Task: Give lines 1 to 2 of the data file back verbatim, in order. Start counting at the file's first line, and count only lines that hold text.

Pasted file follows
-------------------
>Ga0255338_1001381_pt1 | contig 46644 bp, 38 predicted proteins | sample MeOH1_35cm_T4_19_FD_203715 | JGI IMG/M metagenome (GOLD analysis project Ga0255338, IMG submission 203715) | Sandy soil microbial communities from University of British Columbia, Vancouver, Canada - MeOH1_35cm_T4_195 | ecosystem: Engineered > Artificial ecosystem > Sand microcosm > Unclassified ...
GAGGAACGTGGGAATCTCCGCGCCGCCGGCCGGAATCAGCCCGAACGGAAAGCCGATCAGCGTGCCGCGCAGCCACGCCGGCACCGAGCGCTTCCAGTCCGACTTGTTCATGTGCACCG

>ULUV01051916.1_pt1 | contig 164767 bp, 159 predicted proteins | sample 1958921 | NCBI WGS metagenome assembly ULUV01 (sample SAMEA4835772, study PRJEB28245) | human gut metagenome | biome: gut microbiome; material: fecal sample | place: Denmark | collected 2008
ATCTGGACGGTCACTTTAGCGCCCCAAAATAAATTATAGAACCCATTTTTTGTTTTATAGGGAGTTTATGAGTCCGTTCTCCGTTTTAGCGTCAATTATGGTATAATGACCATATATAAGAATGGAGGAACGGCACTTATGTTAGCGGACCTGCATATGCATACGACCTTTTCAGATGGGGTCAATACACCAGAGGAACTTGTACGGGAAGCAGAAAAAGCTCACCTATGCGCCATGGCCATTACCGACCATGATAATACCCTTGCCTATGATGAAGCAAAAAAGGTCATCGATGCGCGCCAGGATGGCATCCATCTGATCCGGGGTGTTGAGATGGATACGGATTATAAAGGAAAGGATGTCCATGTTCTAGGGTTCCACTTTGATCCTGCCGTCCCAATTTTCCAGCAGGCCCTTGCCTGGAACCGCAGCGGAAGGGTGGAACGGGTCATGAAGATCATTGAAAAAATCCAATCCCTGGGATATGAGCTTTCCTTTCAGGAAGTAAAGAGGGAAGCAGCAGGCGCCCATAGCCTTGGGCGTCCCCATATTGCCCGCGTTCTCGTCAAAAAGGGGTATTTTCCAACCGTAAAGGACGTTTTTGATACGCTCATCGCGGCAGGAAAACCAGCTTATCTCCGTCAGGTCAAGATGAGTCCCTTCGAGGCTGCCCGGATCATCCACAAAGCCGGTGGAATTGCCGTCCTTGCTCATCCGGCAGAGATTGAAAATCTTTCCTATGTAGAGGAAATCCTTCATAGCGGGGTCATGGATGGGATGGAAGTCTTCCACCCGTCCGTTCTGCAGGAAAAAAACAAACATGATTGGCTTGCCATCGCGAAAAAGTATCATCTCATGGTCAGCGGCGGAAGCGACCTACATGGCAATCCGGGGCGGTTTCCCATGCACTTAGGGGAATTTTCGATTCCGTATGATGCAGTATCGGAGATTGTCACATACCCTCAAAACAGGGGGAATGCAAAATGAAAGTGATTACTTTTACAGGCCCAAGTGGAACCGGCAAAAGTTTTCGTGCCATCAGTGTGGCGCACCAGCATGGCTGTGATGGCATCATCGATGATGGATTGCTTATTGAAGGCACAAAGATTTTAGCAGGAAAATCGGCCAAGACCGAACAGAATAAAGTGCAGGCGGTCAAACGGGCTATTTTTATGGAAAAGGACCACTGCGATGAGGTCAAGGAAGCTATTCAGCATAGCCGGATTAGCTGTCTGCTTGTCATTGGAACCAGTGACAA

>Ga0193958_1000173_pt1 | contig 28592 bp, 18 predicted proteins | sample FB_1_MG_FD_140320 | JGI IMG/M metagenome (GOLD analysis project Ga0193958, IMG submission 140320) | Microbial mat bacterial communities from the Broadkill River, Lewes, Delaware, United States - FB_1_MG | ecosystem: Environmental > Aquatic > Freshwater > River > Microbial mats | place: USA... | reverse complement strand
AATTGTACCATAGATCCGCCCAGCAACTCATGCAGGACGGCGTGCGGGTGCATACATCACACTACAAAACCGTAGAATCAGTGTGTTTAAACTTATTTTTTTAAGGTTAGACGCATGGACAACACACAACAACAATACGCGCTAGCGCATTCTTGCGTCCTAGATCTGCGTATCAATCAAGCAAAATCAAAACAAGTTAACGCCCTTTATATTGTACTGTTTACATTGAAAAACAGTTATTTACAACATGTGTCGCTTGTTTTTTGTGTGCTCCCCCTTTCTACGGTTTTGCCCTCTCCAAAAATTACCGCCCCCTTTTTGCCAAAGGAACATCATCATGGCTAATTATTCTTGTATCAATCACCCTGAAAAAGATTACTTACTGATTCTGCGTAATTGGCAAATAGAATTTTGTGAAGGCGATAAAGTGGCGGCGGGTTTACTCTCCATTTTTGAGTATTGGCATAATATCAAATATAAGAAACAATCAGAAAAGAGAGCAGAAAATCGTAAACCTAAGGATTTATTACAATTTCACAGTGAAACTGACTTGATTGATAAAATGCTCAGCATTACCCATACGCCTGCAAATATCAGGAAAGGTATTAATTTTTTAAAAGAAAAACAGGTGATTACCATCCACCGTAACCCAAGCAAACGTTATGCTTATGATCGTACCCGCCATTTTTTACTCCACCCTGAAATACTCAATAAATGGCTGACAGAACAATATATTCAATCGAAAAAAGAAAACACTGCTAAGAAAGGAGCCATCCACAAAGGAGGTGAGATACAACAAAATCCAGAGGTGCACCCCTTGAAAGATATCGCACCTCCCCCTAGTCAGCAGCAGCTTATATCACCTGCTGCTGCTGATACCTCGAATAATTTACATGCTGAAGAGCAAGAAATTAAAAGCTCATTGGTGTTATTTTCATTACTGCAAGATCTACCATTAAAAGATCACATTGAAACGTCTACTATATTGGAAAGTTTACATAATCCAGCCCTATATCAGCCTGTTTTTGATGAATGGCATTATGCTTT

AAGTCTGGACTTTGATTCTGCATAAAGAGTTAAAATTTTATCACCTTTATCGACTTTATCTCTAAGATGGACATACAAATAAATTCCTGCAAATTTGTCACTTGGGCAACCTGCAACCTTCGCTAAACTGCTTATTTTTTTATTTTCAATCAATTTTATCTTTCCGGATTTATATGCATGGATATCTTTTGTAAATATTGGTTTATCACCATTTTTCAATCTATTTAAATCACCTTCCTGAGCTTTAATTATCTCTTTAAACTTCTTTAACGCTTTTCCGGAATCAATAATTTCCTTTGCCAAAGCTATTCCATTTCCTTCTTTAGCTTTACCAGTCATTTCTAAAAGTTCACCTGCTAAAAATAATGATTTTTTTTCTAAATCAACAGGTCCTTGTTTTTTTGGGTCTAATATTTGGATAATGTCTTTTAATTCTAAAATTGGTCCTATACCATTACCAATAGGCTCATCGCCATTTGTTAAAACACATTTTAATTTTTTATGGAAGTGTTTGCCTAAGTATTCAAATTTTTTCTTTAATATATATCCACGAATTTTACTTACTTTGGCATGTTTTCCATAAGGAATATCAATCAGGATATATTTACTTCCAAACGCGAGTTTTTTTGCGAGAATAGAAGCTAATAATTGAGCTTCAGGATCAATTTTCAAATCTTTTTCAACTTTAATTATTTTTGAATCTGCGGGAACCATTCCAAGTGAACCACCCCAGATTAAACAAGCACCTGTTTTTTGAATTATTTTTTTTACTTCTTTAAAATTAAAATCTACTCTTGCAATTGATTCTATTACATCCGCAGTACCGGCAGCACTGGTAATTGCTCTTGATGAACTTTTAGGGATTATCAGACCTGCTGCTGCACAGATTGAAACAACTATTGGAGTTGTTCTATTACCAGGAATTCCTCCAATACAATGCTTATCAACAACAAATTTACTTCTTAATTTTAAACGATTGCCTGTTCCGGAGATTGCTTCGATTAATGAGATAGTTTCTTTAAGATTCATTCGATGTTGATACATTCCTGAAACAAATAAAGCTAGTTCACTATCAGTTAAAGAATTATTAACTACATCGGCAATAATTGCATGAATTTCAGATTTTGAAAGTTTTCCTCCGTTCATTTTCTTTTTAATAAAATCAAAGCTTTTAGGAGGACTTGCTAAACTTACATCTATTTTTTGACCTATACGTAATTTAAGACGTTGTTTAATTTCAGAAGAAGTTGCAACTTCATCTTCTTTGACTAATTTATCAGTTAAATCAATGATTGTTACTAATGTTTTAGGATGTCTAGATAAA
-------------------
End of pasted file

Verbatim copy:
>Ga0255338_1001381_pt1 | contig 46644 bp, 38 predicted proteins | sample MeOH1_35cm_T4_19_FD_203715 | JGI IMG/M metagenome (GOLD analysis project Ga0255338, IMG submission 203715) | Sandy soil microbial communities from University of British Columbia, Vancouver, Canada - MeOH1_35cm_T4_195 | ecosystem: Engineered > Artificial ecosystem > Sand microcosm > Unclassified ...
GAGGAACGTGGGAATCTCCGCGCCGCCGGCCGGAATCAGCCCGAACGGAAAGCCGATCAGCGTGCCGCGCAGCCACGCCGGCACCGAGCGCTTCCAGTCCGACTTGTTCATGTGCACCG